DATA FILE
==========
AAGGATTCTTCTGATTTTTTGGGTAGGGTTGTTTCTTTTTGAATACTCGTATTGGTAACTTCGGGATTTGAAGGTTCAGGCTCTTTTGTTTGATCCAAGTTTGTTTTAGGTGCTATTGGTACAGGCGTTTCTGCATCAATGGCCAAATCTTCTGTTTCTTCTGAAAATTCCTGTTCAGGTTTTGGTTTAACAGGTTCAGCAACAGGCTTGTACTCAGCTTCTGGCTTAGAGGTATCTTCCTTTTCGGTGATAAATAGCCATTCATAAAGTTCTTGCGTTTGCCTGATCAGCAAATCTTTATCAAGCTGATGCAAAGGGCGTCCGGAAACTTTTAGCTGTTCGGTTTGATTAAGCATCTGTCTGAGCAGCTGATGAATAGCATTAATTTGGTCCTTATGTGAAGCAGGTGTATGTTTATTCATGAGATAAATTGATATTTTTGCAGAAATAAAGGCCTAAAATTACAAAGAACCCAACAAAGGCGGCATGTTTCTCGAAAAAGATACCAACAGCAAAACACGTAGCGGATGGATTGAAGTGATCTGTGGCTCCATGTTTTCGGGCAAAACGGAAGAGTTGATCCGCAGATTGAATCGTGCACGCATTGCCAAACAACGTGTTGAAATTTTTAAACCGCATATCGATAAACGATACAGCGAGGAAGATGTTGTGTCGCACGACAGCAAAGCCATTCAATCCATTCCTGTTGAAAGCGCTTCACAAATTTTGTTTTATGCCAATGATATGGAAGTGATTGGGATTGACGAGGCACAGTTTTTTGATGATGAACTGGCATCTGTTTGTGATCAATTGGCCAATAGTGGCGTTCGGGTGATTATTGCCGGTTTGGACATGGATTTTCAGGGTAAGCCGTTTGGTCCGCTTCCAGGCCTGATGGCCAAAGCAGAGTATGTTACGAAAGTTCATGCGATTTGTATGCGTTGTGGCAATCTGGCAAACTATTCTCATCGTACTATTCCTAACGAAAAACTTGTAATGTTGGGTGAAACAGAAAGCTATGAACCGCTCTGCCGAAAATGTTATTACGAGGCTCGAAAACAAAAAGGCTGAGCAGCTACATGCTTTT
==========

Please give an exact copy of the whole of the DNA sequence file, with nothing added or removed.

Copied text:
AAGGATTCTTCTGATTTTTTGGGTAGGGTTGTTTCTTTTTGAATACTCGTATTGGTAACTTCGGGATTTGAAGGTTCAGGCTCTTTTGTTTGATCCAAGTTTGTTTTAGGTGCTATTGGTACAGGCGTTTCTGCATCAATGGCCAAATCTTCTGTTTCTTCTGAAAATTCCTGTTCAGGTTTTGGTTTAACAGGTTCAGCAACAGGCTTGTACTCAGCTTCTGGCTTAGAGGTATCTTCCTTTTCGGTGATAAATAGCCATTCATAAAGTTCTTGCGTTTGCCTGATCAGCAAATCTTTATCAAGCTGATGCAAAGGGCGTCCGGAAACTTTTAGCTGTTCGGTTTGATTAAGCATCTGTCTGAGCAGCTGATGAATAGCATTAATTTGGTCCTTATGTGAAGCAGGTGTATGTTTATTCATGAGATAAATTGATATTTTTGCAGAAATAAAGGCCTAAAATTACAAAGAACCCAACAAAGGCGGCATGTTTCTCGAAAAAGATACCAACAGCAAAACACGTAGCGGATGGATTGAAGTGATCTGTGGCTCCATGTTTTCGGGCAAAACGGAAGAGTTGATCCGCAGATTGAATCGTGCACGCATTGCCAAACAACGTGTTGAAATTTTTAAACCGCATATCGATAAACGATACAGCGAGGAAGATGTTGTGTCGCACGACAGCAAAGCCATTCAATCCATTCCTGTTGAAAGCGCTTCACAAATTTTGTTTTATGCCAATGATATGGAAGTGATTGGGATTGACGAGGCACAGTTTTTTGATGATGAACTGGCATCTGTTTGTGATCAATTGGCCAATAGTGGCGTTCGGGTGATTATTGCCGGTTTGGACATGGATTTTCAGGGTAAGCCGTTTGGTCCGCTTCCAGGCCTGATGGCCAAAGCAGAGTATGTTACGAAAGTTCATGCGATTTGTATGCGTTGTGGCAATCTGGCAAACTATTCTCATCGTACTATTCCTAACGAAAAACTTGTAATGTTGGGTGAAACAGAAAGCTATGAACCGCTCTGCCGAAAATGTTATTACGAGGCTCGAAAACAAAAAGGCTGAGCAGCTACATGCTTTT